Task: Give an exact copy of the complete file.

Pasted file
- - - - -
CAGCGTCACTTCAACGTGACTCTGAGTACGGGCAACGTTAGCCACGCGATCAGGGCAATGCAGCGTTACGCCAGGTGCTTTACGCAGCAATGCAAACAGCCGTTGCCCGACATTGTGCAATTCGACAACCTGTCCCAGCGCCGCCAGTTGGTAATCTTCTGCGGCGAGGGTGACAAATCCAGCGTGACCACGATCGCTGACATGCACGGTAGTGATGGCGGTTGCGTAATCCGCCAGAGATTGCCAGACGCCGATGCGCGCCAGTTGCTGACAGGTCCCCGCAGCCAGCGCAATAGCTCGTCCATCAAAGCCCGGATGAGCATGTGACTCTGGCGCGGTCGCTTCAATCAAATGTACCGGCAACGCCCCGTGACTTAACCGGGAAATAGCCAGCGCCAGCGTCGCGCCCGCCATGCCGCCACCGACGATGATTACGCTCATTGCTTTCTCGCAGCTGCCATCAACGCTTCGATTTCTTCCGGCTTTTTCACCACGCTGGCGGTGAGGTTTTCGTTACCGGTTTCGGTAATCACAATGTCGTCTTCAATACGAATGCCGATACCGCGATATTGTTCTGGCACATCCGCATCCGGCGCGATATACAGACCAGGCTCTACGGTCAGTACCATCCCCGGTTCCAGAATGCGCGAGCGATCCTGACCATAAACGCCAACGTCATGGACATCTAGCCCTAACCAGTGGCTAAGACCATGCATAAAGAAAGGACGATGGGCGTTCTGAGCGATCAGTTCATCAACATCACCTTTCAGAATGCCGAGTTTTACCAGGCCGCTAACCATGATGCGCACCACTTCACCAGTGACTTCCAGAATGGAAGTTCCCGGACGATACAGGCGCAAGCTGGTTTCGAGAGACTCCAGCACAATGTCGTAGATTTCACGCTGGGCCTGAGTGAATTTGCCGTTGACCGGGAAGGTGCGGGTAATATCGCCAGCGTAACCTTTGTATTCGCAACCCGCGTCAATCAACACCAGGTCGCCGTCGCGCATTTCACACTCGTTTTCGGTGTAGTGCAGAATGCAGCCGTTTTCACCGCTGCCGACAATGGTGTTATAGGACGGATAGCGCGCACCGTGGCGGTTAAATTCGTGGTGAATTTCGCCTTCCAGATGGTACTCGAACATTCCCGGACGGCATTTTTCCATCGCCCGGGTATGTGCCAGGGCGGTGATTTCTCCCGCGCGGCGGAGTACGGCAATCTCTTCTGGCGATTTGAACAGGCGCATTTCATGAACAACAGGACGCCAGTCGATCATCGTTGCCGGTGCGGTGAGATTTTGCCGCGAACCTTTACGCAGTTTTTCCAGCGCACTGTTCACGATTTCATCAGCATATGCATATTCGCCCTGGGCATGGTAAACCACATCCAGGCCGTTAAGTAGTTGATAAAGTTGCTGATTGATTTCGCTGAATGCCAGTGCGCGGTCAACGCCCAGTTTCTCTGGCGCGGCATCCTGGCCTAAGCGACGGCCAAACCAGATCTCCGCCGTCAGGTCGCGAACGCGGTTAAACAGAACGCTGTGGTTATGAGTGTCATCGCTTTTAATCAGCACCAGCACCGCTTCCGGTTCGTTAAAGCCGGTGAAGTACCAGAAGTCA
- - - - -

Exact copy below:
CAGCGTCACTTCAACGTGACTCTGAGTACGGGCAACGTTAGCCACGCGATCAGGGCAATGCAGCGTTACGCCAGGTGCTTTACGCAGCAATGCAAACAGCCGTTGCCCGACATTGTGCAATTCGACAACCTGTCCCAGCGCCGCCAGTTGGTAATCTTCTGCGGCGAGGGTGACAAATCCAGCGTGACCACGATCGCTGACATGCACGGTAGTGATGGCGGTTGCGTAATCCGCCAGAGATTGCCAGACGCCGATGCGCGCCAGTTGCTGACAGGTCCCCGCAGCCAGCGCAATAGCTCGTCCATCAAAGCCCGGATGAGCATGTGACTCTGGCGCGGTCGCTTCAATCAAATGTACCGGCAACGCCCCGTGACTTAACCGGGAAATAGCCAGCGCCAGCGTCGCGCCCGCCATGCCGCCACCGACGATGATTACGCTCATTGCTTTCTCGCAGCTGCCATCAACGCTTCGATTTCTTCCGGCTTTTTCACCACGCTGGCGGTGAGGTTTTCGTTACCGGTTTCGGTAATCACAATGTCGTCTTCAATACGAATGCCGATACCGCGATATTGTTCTGGCACATCCGCATCCGGCGCGATATACAGACCAGGCTCTACGGTCAGTACCATCCCCGGTTCCAGAATGCGCGAGCGATCCTGACCATAAACGCCAACGTCATGGACATCTAGCCCTAACCAGTGGCTAAGACCATGCATAAAGAAAGGACGATGGGCGTTCTGAGCGATCAGTTCATCAACATCACCTTTCAGAATGCCGAGTTTTACCAGGCCGCTAACCATGATGCGCACCACTTCACCAGTGACTTCCAGAATGGAAGTTCCCGGACGATACAGGCGCAAGCTGGTTTCGAGAGACTCCAGCACAATGTCGTAGATTTCACGCTGGGCCTGAGTGAATTTGCCGTTGACCGGGAAGGTGCGGGTAATATCGCCAGCGTAACCTTTGTATTCGCAACCCGCGTCAATCAACACCAGGTCGCCGTCGCGCATTTCACACTCGTTTTCGGTGTAGTGCAGAATGCAGCCGTTTTCACCGCTGCCGACAATGGTGTTATAGGACGGATAGCGCGCACCGTGGCGGTTAAATTCGTGGTGAATTTCGCCTTCCAGATGGTACTCGAACATTCCCGGACGGCATTTTTCCATCGCCCGGGTATGTGCCAGGGCGGTGATTTCTCCCGCGCGGCGGAGTACGGCAATCTCTTCTGGCGATTTGAACAGGCGCATTTCATGAACAACAGGACGCCAGTCGATCATCGTTGCCGGTGCGGTGAGATTTTGCCGCGAACCTTTACGCAGTTTTTCCAGCGCACTGTTCACGATTTCATCAGCATATGCATATTCGCCCTGGGCATGGTAAACCACATCCAGGCCGTTAAGTAGTTGATAAAGTTGCTGATTGATTTCGCTGAATGCCAGTGCGCGGTCAACGCCCAGTTTCTCTGGCGCGGCATCCTGGCCTAAGCGACGGCCAAACCAGATCTCCGCCGTCAGGTCGCGAACGCGGTTAAACAGAACGCTGTGGTTATGAGTGTCATCGCTTTTAATCAGCACCAGCACCGCTTCCGGTTCGTTAAAGCCGGTGAAGTACCAGAAGTCA